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The Brides in the Bath (2003)

Dramatisation of the real-life case of George Joseph Smith who was hanged in 1915 for the murder of his three wives, each of whom he killed in turn by drowning them in the bath while trying to make the deaths look like accidents.


Harry Bradbeer


Glenn Chandler


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Cast overview, first billed only:
Martin Kemp ... George Smith
Tracey Wilkinson ... Edith Smith
Charlotte Randle Charlotte Randle ... Bessie Mundy
Emma Ferguson Emma Ferguson ... Alice Burnham
Jennifer Calvert ... Caroline Thornhill
Susan Brown ... Mrs. Crossley
Lisa Ellis ... Maisy Crossley
Carolyn Backhouse Carolyn Backhouse ... Margaret Lofty
Richard Griffiths ... Sir Edward Marshall-Hall
Joanna David ... Elizabeth Burnham
Peter Wight ... Charles Burnham
James Woolley James Woolley ... Mr. Archibald Bodkin
Howard Gay Howard Gay ... Montague Shearman
Philip Voss ... Mr. Justice Scrutton
Alan McKenna ... D I Arthur Neil


Dramatisation of one of the United Kingdom's most notorious serial murderers of the 20th century, George Joseph Smith. Smith assumed a number of identities in order to carry out bigamy and, driven by a desire for wealth, murder his wives during a period of five years from 1910. Written by Mal McKee

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Crime | Drama | Mystery


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Release Date:

31 December 2003 (UK) See more »

Also Known As:

As Noivas do Banheiro See more »

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User Reviews

Who says the English don't bathe?
18 April 2006 | by Philby-3See all my reviews

This well-made Yorkshire TV movie was made by Glenn Chandler and Harry Bradbeer,the same writer/director team that produced "A is for Acid" on another British serial killer, John Haigh a year before. This time they have constructed the piece more artfully, using the trial as a base and telling the story via flashbacks (the trial in the Haigh case, where the only issue was his sanity, was not shown). This enables the inclusion of Edward Marshall Hall, one of the most famous barristers of his time and Smith's defence counsel as a character, though he in reality played a small and undistinguished part in the story.

Smith preyed on a certain type of genteel single woman, pretty, but almost on the shelf at 30 or so, with some family money tucked away, anxious to escape from their family or the servitude of being some demanding old lady's companion. In one case, Bessie Munday, Smith absconded with her goods after their "marriage", yet she welcomed him back 12 months later – with fatal results. The best things about this film are the performances of the five actresses who play the "wives", for they manage to convey how someone like Smith could get away with it (though like Haigh he did it once too often). Wife number 2, Edith, to whom George returned between bride drownings, remained loyal even when George was in the dock.

Martin Kemp ("Eastenders"), as Smith, and with a small moustache, bears an unfortunate resemblance to the late Adolf Hitler, or rather he looks as Hitler (aged about 40) would have looked had he been better looking. He's fine in the part of Smith and has much more of an emotional range than Martin Clunes did as Haigh. Again though, there is something of a veil over what makes him tick. Smith was a career criminal who had his first spell in a reformatory at the age of 9 – it seems his deceit and robbery modus operandi degenerated over time into drowning as well as fleecing his victims. It seems "ordinary decent criminals" can go bad if they are not stopped in time.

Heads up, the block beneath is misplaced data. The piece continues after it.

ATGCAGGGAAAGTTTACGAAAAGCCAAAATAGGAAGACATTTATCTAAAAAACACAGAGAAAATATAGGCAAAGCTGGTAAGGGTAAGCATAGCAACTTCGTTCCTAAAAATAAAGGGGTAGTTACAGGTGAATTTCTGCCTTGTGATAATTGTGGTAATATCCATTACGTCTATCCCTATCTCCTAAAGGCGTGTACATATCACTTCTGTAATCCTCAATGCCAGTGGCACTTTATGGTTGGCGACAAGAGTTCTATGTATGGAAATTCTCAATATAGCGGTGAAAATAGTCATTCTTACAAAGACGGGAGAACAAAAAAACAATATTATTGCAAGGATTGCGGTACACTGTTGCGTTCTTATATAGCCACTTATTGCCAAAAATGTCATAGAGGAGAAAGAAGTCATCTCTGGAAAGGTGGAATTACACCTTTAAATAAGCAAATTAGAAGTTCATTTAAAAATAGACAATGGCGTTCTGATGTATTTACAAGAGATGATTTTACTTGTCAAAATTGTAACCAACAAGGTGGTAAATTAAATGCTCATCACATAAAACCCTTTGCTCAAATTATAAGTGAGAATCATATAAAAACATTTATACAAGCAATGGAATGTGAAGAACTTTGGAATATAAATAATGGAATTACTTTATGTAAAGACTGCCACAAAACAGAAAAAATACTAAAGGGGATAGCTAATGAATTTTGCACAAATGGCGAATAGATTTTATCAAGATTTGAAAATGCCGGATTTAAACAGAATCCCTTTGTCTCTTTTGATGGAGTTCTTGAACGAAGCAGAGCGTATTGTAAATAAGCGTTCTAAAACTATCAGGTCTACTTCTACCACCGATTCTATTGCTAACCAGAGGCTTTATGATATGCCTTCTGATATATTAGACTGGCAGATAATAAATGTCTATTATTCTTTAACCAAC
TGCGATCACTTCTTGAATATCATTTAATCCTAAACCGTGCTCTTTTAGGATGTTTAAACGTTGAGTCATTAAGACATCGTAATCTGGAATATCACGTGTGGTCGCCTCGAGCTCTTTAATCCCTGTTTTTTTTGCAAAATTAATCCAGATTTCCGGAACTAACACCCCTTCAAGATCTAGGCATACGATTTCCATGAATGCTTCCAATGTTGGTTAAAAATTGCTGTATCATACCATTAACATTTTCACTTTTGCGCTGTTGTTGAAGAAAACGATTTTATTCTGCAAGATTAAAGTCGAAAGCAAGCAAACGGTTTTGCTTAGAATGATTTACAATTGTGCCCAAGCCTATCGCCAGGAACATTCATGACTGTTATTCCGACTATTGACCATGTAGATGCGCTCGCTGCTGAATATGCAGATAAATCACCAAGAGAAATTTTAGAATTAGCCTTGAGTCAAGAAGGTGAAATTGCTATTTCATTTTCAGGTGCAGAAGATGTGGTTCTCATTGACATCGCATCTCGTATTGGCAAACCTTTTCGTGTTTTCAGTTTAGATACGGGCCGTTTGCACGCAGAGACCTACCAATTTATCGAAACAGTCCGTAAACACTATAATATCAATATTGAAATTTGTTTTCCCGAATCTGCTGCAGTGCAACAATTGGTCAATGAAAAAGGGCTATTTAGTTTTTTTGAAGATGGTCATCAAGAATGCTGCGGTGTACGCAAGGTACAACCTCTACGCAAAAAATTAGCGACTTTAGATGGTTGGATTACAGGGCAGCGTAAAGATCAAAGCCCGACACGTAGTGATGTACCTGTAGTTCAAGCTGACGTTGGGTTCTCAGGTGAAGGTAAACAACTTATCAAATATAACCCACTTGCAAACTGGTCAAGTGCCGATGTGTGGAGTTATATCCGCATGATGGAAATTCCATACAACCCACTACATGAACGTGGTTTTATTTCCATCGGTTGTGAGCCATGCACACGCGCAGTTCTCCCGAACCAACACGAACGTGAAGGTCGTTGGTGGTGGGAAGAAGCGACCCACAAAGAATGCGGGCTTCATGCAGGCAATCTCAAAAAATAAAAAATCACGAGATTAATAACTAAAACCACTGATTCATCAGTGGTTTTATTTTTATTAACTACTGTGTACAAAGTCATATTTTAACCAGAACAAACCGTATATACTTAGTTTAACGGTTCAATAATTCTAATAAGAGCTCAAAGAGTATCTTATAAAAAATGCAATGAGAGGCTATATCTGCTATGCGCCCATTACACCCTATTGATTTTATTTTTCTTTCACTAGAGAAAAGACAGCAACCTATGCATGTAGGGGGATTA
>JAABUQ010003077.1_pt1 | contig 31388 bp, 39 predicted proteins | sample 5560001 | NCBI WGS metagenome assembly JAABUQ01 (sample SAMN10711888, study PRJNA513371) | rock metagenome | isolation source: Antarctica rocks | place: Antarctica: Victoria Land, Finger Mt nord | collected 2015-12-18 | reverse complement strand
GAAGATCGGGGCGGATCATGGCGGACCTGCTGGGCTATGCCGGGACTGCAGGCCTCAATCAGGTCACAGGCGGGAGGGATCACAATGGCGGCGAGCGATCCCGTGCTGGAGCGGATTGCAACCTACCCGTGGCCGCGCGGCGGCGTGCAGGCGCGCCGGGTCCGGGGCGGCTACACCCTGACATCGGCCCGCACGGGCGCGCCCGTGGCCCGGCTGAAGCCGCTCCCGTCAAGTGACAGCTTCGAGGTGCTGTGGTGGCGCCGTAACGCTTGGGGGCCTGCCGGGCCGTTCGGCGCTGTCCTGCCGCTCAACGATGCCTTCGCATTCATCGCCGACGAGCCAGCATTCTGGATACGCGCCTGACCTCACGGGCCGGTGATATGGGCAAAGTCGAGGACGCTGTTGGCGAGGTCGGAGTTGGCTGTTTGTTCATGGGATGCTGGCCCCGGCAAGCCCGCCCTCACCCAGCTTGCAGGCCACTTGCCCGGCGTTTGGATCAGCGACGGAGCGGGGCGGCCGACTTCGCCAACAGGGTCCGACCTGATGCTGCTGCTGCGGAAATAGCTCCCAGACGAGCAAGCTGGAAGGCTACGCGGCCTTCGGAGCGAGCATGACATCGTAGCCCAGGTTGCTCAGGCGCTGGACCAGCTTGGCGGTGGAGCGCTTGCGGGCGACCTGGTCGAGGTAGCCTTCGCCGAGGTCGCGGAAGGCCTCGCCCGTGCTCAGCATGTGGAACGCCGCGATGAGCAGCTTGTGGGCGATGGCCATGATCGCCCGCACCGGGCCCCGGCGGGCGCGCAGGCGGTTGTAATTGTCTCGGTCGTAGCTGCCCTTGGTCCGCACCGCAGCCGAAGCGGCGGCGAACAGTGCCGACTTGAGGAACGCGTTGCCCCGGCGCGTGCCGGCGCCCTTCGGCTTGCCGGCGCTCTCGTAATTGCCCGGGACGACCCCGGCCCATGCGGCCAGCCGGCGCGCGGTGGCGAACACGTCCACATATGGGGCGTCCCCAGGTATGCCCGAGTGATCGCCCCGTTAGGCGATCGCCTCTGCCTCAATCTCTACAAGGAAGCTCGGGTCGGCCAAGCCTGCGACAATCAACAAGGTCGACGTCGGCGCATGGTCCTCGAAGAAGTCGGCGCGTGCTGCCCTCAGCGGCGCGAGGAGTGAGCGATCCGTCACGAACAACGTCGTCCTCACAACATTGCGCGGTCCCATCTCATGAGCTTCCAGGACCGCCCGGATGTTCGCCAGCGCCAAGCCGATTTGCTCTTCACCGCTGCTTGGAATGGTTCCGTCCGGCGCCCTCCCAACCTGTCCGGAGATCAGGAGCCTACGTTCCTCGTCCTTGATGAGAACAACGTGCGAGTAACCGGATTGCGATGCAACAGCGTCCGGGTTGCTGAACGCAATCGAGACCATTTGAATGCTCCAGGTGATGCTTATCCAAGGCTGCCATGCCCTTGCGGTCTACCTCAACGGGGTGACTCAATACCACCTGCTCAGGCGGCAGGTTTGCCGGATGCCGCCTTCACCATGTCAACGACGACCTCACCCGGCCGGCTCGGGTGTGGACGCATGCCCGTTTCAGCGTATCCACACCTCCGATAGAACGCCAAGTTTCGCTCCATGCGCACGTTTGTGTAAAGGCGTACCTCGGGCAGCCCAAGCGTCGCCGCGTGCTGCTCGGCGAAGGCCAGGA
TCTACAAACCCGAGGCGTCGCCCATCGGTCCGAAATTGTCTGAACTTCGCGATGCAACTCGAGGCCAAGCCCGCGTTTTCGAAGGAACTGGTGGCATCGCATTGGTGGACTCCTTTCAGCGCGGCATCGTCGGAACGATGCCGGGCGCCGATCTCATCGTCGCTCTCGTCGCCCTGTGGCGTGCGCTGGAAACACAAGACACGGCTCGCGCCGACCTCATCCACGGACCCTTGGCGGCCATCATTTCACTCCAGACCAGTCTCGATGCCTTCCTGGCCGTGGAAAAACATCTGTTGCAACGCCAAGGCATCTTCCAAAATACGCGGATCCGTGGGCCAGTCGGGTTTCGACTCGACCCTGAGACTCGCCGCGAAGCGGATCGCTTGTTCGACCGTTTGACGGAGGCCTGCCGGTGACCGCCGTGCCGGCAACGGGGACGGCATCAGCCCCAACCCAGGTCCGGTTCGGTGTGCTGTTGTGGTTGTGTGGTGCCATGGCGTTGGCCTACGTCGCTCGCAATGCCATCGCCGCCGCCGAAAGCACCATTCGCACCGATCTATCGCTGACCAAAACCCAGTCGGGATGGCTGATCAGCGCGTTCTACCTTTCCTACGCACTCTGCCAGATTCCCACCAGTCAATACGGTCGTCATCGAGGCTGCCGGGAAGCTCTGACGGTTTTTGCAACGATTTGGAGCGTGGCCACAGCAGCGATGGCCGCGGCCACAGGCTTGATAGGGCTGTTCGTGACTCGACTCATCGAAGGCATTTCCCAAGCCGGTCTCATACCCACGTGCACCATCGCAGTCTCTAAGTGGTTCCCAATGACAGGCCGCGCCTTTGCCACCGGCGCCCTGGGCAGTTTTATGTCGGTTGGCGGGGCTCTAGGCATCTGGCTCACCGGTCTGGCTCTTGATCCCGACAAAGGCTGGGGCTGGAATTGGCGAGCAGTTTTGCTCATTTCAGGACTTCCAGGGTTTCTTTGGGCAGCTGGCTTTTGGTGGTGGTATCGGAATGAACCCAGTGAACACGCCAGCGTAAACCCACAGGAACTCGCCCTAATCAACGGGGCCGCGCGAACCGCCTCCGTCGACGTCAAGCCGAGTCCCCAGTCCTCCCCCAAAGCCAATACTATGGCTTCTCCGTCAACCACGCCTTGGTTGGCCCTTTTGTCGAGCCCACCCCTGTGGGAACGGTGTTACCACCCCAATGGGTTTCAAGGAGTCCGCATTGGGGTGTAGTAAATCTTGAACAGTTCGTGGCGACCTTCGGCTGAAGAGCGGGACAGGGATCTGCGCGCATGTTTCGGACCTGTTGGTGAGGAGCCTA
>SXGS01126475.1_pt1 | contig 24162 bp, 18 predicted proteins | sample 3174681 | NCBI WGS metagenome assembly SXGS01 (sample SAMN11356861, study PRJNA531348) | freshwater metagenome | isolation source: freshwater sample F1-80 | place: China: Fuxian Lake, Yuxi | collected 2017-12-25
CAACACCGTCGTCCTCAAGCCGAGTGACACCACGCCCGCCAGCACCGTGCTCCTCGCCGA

One interesting aspect of the investigation was the part played by a youngish Bernard Spilsbury, the famous Home Office pathologist, in working out how Smith had managed to drown his victims. Acting on Spilsbury's advice, Detective Neil ran a series of re-enactments using female swimmers. He discovered that the key was the element of surprise – a sharp tug on the ankles followed by immersion of the head could result in almost instant unconsciousness. The re-enactment is shown in the film but with no real explanation of what was discovered. Spilsbury's contribution is not mentioned.

Another interesting aspect of the case was that Smith, under the criminal procedure of the day, could only be charged with one murder at a time. If there had only been evidence of one brides' death in the bath Smith might very well been acquitted. But the prosecution was allowed to put in evidence of two of the other deaths as "similar facts" – to show that what happened was systematic conduct, not a mere accident.

.The attempt to use Marshall Hall to provide a bit of interest is a dismal failure – Richard Griffiths, who can be wonderful in the right part, is completely miscast – Marshall Hall was smooth and eloquent, not an obese figure of fun with a whoopee cushion, and his role is almost incidental, even as portrayed in the film. There wasn't much counsel could do in what was an open and shut case (the jury was out for 20 minutes).

For dramatic purposes the film alters the story somewhat. It has two of the wives meeting up at the trial; Caroline Thornhill, his only legal wife, who fled to Canada in 1903 after giving evidence against Smith in an earlier case, and the loyal Edith, who is left at the end of the film standing in a bit of a daze. It is apparently true, however, that the day after Smith was executed, Caroline, now a widow, married her Canadian soldier boyfriend.

The social milieu that allowed a villain like Smith to prosper is long gone, but serial killers will probably always be with us – the circumstances required to produce them still seem to be around. Ted Bundy, unlike Smith, didn't do it for the money, but he had the same fatal charm.

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